Builders should pay for the mistakes that led to cladding crisis

Three days after that dreadful night in 2017 when fire surged through Grenfell Tower, killing scores of its inhabitants and destroying the homes of many more, I was travelling home from York when my phone rang.

The call was from the chief executive of the Manchester-based housing association that I chair. A brand new apartment block we had recently opened, providing high quality housing for older people, was one of the first properties to fail the emergency fire tests being rolled out across Britain’s high-rise homes.

By the time the media arrived later that afternoon, the cherrypickers were busy at work taking down the offending cladding.

I’d like that to be the end of the story, but it isn’t.

Fire-spreading cladding has proved the catalyst for a far-ranging, and arguably long overdue, reassessment of the status of multistorey dwellings. Buildings previously passed as safe were suddenly, and correctly, redesignated as high risk.

Structural problems were exposed, ones that go far wider than inadequate materials fixed to external walls. And with every fresh realisation of just how unsafe many homes are, the cost of remediation has soared higher.

The leasehold system, through which many large apartment blocks are owned, was set up to pay for the common services and elements of a building, while ceding to each household the ownership of their home.

It was never intended to handle the massive remediation costs that have overnight reduced the mortgageable value of a high-rise (or medium-rise) apartment to zero.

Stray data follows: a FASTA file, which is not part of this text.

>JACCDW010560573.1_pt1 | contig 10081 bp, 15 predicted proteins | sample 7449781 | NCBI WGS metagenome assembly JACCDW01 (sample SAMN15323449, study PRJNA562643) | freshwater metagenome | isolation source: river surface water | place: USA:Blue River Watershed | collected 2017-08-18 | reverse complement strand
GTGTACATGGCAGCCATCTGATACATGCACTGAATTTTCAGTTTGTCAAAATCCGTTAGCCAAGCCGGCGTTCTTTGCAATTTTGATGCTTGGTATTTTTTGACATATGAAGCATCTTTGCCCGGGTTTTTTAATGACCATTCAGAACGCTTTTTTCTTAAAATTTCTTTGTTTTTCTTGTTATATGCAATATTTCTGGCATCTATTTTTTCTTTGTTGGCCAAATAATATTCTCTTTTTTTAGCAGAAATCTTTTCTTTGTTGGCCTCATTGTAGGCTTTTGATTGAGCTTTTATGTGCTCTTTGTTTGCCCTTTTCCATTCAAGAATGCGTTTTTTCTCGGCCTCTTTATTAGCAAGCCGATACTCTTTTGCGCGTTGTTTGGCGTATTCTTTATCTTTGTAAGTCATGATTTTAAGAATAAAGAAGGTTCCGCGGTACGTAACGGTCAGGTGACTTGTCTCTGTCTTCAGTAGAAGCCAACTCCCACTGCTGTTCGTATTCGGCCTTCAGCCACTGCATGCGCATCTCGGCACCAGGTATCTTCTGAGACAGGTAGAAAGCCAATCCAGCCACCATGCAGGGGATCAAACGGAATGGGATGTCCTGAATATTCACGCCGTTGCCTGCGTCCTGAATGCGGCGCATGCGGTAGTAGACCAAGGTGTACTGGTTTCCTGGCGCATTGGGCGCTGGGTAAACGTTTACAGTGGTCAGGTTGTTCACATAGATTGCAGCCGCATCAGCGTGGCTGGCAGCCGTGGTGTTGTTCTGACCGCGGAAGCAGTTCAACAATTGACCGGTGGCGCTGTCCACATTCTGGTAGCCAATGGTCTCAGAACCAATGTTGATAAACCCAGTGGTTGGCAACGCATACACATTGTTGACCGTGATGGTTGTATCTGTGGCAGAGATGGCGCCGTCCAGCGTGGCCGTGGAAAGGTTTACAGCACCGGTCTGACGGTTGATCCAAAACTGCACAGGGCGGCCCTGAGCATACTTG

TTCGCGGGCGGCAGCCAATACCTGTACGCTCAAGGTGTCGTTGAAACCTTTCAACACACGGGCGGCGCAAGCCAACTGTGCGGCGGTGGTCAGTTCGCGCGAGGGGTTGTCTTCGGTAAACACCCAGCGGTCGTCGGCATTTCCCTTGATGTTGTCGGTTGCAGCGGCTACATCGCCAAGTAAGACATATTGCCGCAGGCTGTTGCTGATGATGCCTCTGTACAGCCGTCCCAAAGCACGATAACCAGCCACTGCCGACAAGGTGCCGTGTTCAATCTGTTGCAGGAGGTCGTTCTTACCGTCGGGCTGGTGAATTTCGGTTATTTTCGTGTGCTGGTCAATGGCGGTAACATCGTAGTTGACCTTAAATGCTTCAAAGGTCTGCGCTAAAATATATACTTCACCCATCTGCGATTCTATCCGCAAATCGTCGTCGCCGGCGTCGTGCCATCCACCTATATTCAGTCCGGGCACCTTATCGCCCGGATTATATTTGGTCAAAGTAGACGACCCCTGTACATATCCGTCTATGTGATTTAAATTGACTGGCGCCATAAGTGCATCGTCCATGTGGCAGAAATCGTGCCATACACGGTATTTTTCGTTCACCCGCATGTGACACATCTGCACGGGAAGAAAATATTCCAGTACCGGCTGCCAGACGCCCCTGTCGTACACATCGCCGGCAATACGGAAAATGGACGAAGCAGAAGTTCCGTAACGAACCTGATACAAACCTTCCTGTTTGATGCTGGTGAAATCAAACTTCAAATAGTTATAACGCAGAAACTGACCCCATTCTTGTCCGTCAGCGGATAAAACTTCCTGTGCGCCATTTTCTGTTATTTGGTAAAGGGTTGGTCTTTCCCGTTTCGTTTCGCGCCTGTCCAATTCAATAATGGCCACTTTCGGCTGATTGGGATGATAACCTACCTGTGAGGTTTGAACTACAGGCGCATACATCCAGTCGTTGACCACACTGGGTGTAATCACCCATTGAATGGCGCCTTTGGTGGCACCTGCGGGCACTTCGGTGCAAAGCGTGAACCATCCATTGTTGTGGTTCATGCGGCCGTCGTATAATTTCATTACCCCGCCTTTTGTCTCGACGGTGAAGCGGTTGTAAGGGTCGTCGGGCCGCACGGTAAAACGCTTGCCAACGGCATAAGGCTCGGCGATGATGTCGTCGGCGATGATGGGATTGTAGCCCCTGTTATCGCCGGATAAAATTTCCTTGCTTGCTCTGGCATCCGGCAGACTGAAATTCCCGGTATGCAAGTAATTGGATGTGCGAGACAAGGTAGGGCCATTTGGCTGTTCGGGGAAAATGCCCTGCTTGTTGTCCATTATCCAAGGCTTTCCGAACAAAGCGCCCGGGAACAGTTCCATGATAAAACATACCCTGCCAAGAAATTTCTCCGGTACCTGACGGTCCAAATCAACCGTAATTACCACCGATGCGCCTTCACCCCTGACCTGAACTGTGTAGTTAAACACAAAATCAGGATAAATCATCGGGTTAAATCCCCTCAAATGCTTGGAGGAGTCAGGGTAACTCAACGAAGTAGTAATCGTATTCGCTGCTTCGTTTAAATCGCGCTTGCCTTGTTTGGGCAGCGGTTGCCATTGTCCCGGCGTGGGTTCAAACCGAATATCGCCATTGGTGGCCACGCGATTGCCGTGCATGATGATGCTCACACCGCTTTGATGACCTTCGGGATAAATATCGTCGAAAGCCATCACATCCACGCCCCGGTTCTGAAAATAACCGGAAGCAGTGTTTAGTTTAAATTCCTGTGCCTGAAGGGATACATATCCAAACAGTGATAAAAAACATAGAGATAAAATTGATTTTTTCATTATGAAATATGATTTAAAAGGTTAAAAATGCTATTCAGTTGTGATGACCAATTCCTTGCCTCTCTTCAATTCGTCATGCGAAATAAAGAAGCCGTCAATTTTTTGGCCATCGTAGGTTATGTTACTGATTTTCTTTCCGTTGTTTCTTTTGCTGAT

Many residents are now trapped, living in properties deemed unsafe, paying the costs of nightly “waking watches” while facing repair bills of tens of thousands of pounds.

With prospective purchasers unable to obtain a loan, current owners cannot sell, even when family circumstances make that a necessity.

For the last couple of years I’ve been lending my voice and my support to the Manchester Cladiators, a wonderfully named group who are proving every bit as tenacious as the most ferocious fighters of the Roman empire.

Along with similar groups around the country, they are campaigning to get their homes back to a state in which they are both safe to live in and can be sold for their proper value.

To me, it seems plainly unjust that they should pay the price of other people’s mistakes, and as a bishop with more than 30 years’ active involvement in housing associations, it feels like an injustice I want to do something about.

I believe there are answers. If I bought a car, or a washing machine, and that model were later found to have a propensity to burst into flames, I would expect the maker to recall it, to repair or replace, at their own expense, whatever was necessary.

The fact that the fault had been unknown at the time of manufacture would be no excuse to evade responsibility.

Nor would it be acceptable to waste years dithering over the details, leaving me to bear the safety risk in the meantime.

The principle that the person who created the problem should resolve it, succinctly known as Polluter Pays, can be as applicable to a flat as to an appliance.

The building safety bill on parliament’s timetable presents the perfect opportunity to resolve things once and for all, by including clauses to allow determination that a building was constructed wrongly, or with wrong materials, and to direct the costs of remediation back on to the developer.

European human rights law supports the view that parent companies could be made responsible where development was led by a special purpose vehicle that no longer exists with funds.

Where no developer can be found, or no breach of regulations occurred, public funds could be reimbursed via an industry levy. None of this need involve residents in lengthy and expensive legal action.

I struggle to believe that it is entirely coincidental that individuals and bodies connected with the construction industry have been such generous political donors and assiduous lobbyists in the years (too many already) since Grenfell went up in flames.

But I do know that many MPs and peers, including Conservatives, support our efforts.

We will be taking our message, politely but firmly, to their party conference here in Manchester this weekend. And to every other major political stage we can speak on, until Britain’s homes are made safe.



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